The following information applies for installing libodbc++ on unices.


First, you need to configure libodbc++ for your system. Go into the source directory and do:

$ ./configure
or, if iODBC isn't installed in it's default location /usr/local, do:
$ ./configure --with-iodbc=DIR
This will make ./configure look for iODBC in DIR/include and DIR/lib.

If you aren't using iODBC, try

$ ./configure --with-odbc=DIR
This works the same as above, except it looks for standard ODBC headers and libraries instead of the iODBC-specific ones. This should be used with for example unixODBC and Merant driver manager.

If you wish to install libodbc++ in a location other than /usr/local, add --prefix=PREFIX to the ./configure arguments.

If the c++ compiler you wish to use to compile this package isn't the system default one, you will need to set the environment variable CXX to the name of it's executable. For example, if you have an old gcc or egcs as a system default compiler, but installed a newer gcc in /usr/local/gcc, do like this:

$ CXX=/usr/local/egcs/bin/c++ ./configure --with-iodbc

If you wish to enable support for multithreaded programs, add --enable-threads to the ./configure arguments. On UNIX, this requires pthreads and will probably not yet work on anything else than linux and solaris. The library built will have suffix '-mt' appended to it's name if threads are enabled.

If you wish to enable support for QT, use the --with-qt argument. You can optionally specify where your QT lives by using --with-qt=QTDIR. The --with-qt-includes=DIR, --with-qt-libs=DIR and --with-qt-moc=PATH options might be handy if you have a strange QT installation. This will compile a second version of the library named libodbc++_qt in the subdirectory qt. Note that you must define ODBCXX_QT when compiling a program that links with libodbc++_qt.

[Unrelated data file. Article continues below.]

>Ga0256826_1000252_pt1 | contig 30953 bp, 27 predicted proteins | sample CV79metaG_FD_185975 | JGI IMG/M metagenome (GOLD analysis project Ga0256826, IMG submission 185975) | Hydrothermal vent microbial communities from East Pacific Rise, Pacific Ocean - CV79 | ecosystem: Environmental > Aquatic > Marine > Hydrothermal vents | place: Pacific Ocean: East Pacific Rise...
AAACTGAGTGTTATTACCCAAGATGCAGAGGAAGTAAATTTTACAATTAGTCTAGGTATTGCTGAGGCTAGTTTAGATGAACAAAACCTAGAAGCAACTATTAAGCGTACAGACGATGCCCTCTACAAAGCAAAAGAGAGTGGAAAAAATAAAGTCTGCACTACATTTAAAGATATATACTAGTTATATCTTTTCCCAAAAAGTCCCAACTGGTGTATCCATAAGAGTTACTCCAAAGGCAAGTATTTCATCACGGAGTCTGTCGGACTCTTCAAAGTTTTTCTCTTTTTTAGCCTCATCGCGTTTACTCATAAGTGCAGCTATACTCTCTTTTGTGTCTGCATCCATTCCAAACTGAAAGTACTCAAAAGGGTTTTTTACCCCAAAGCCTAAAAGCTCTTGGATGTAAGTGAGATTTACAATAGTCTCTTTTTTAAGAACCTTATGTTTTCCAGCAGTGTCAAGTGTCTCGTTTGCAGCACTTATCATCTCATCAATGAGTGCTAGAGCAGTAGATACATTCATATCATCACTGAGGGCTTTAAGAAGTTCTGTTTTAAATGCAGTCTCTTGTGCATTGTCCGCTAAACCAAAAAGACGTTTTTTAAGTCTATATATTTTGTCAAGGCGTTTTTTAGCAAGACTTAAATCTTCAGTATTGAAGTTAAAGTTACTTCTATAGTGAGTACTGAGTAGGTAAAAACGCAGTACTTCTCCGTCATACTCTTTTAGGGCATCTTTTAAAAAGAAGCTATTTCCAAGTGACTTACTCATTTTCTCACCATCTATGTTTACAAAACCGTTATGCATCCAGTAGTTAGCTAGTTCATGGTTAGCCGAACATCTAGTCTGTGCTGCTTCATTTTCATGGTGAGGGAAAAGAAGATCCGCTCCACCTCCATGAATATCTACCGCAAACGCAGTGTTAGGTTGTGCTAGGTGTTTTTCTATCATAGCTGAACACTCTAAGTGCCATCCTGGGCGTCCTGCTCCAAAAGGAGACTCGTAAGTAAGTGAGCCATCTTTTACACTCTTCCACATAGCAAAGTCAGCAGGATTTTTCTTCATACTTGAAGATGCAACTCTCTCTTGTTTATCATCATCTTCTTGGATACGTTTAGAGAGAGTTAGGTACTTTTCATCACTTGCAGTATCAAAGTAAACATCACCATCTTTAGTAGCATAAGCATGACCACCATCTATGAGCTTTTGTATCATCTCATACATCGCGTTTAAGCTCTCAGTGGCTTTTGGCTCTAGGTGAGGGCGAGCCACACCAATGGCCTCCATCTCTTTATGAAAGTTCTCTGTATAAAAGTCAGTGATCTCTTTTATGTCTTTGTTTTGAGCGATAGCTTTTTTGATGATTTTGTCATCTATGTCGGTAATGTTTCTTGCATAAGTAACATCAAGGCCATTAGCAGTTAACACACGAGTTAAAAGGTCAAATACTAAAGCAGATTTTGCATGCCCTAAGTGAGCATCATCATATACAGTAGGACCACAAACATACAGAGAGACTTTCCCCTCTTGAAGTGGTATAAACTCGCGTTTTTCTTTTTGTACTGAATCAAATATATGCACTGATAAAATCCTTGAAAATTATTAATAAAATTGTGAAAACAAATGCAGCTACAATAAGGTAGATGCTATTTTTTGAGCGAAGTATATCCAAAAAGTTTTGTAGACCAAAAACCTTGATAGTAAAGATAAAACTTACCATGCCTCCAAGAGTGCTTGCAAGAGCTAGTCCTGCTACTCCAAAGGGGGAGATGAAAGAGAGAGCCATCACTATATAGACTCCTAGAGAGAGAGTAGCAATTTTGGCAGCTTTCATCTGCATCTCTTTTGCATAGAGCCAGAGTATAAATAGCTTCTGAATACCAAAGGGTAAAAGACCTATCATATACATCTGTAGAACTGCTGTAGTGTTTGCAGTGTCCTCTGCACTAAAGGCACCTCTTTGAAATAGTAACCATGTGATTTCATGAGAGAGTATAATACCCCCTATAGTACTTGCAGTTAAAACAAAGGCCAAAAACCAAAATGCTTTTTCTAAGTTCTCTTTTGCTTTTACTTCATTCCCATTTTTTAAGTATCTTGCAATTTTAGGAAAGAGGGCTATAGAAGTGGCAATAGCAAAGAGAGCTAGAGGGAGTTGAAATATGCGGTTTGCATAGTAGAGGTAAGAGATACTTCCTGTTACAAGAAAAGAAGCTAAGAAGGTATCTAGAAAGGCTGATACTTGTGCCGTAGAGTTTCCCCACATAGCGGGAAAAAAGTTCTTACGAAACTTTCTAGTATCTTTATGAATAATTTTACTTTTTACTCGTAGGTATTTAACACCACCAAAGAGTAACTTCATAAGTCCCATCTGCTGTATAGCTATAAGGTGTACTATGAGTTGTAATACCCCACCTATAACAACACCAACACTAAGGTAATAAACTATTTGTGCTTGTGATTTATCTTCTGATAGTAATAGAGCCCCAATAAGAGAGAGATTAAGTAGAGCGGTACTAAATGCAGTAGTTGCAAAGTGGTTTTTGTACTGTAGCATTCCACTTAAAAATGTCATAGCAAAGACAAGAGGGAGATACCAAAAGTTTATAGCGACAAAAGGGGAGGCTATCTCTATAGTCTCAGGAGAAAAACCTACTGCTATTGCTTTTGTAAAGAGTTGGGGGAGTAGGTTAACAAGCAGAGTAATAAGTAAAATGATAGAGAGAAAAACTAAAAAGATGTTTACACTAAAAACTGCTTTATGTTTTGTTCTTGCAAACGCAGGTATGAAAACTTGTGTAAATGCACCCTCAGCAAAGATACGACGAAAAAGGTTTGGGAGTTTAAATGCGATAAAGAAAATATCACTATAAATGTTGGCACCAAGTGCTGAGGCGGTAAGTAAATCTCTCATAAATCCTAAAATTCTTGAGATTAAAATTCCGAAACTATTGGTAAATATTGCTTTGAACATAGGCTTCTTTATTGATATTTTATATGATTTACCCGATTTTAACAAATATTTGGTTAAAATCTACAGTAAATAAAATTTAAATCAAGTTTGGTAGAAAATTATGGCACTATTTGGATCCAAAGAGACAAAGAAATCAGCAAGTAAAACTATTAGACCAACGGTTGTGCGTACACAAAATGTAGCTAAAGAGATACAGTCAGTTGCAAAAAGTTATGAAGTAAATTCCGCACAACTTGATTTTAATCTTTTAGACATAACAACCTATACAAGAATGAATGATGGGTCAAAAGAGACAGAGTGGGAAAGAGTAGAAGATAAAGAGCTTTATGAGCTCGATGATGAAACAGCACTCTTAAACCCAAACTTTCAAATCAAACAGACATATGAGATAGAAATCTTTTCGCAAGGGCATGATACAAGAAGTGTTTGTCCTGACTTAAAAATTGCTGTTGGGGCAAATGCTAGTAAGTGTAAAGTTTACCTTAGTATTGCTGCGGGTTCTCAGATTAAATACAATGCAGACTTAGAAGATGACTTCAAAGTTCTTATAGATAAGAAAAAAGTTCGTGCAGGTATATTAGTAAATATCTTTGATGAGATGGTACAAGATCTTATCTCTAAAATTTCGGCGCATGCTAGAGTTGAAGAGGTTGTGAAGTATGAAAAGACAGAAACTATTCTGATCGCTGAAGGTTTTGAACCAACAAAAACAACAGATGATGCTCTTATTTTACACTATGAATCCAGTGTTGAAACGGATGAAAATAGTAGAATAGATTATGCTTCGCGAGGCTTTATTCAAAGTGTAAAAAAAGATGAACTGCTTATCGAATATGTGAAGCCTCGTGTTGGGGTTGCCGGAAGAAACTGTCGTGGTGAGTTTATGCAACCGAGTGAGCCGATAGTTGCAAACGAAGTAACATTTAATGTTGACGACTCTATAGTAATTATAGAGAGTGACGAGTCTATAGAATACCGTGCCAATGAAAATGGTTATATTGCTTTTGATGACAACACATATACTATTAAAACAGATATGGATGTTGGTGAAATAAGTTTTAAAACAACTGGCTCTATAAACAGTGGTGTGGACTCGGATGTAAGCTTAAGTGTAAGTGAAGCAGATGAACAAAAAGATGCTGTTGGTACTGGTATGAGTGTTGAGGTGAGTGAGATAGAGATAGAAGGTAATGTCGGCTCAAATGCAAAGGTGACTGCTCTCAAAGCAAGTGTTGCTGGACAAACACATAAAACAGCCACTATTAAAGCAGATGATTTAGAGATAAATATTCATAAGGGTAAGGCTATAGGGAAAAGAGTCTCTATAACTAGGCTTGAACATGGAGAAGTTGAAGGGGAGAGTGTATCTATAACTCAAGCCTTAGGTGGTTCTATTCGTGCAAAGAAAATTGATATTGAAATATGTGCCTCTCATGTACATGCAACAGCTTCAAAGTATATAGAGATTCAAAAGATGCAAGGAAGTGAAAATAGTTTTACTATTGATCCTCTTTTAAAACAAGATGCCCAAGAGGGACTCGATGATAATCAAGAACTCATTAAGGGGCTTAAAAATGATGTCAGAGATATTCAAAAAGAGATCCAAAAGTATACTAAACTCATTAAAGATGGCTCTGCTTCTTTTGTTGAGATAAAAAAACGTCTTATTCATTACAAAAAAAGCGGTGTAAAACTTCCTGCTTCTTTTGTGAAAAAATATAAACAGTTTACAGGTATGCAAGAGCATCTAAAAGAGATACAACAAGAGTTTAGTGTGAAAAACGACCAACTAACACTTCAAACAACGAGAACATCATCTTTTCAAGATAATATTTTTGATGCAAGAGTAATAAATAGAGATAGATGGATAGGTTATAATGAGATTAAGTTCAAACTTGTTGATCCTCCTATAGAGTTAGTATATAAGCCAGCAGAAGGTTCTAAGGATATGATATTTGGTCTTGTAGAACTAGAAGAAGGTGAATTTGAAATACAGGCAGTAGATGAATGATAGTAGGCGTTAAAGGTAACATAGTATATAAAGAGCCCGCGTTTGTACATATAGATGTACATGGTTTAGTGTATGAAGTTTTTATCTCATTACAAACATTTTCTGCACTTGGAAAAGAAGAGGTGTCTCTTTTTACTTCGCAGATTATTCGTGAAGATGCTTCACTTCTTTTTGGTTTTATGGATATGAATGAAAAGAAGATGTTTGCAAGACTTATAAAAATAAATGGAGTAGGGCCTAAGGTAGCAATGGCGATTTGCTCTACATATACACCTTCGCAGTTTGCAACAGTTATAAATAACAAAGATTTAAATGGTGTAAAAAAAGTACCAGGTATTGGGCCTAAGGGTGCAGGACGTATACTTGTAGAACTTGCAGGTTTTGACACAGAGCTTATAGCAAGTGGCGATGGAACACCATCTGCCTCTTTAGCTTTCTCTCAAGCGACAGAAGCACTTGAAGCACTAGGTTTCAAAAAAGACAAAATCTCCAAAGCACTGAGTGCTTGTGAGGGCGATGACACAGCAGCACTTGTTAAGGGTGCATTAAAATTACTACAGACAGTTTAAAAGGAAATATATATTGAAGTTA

The two "demo" programs that come with libodbc++ aren't built by default. To enable them, use --with-isqlxx and/or --with-qtsqlxx to build isql++ respectively qtsql++.

By default, a number of test programs are built with the library. If you do not wish to build them, use --without-tests.

You can control the ODBC version libodbc++ uses by specifying: --with-odbc-version=ODBCVER, where ODBCVER should be a four-digit hexadecimal value representing the ODBC version. For example:

$ ./configure --with-odbc-version=0x0250
would make libodbc++ use ODBC version 2.50.


Just type:

$ make

If it all goes well, you can try a couple of the test programs in tests/. You'll need to configure some datasources before running most of the tests. For simply reality-checking your current ODBC setup, you can try running tests/dmtest, which lists all available datasources and drivers.

Installing libodbc++

If you have write privileges in PREFIX, just do:

$ make install
Otherwise, you'll have to use:
$ su root -c 'make install'